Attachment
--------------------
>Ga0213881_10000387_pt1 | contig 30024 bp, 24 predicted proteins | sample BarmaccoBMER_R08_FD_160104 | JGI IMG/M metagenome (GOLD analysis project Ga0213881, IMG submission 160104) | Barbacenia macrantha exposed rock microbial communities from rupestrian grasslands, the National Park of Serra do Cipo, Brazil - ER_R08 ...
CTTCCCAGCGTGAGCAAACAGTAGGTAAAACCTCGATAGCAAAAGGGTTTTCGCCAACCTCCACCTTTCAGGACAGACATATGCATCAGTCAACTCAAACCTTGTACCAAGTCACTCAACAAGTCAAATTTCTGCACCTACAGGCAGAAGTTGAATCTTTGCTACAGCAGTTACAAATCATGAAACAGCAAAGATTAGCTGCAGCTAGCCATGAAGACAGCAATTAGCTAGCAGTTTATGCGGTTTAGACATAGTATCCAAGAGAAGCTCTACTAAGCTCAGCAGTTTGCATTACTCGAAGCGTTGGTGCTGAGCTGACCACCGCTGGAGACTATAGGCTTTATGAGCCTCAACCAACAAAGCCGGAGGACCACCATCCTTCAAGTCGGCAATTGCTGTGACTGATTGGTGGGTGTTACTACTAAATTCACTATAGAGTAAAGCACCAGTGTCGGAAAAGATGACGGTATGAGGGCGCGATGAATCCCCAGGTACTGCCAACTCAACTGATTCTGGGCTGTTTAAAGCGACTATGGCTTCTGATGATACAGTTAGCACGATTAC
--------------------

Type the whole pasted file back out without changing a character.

>Ga0213881_10000387_pt1 | contig 30024 bp, 24 predicted proteins | sample BarmaccoBMER_R08_FD_160104 | JGI IMG/M metagenome (GOLD analysis project Ga0213881, IMG submission 160104) | Barbacenia macrantha exposed rock microbial communities from rupestrian grasslands, the National Park of Serra do Cipo, Brazil - ER_R08 ...
CTTCCCAGCGTGAGCAAACAGTAGGTAAAACCTCGATAGCAAAAGGGTTTTCGCCAACCTCCACCTTTCAGGACAGACATATGCATCAGTCAACTCAAACCTTGTACCAAGTCACTCAACAAGTCAAATTTCTGCACCTACAGGCAGAAGTTGAATCTTTGCTACAGCAGTTACAAATCATGAAACAGCAAAGATTAGCTGCAGCTAGCCATGAAGACAGCAATTAGCTAGCAGTTTATGCGGTTTAGACATAGTATCCAAGAGAAGCTCTACTAAGCTCAGCAGTTTGCATTACTCGAAGCGTTGGTGCTGAGCTGACCACCGCTGGAGACTATAGGCTTTATGAGCCTCAACCAACAAAGCCGGAGGACCACCATCCTTCAAGTCGGCAATTGCTGTGACTGATTGGTGGGTGTTACTACTAAATTCACTATAGAGTAAAGCACCAGTGTCGGAAAAGATGACGGTATGAGGGCGCGATGAATCCCCAGGTACTGCCAACTCAACTGATTCTGGGCTGTTTAAAGCGACTATGGCTTCTGATGATACAGTTAGCACGATTAC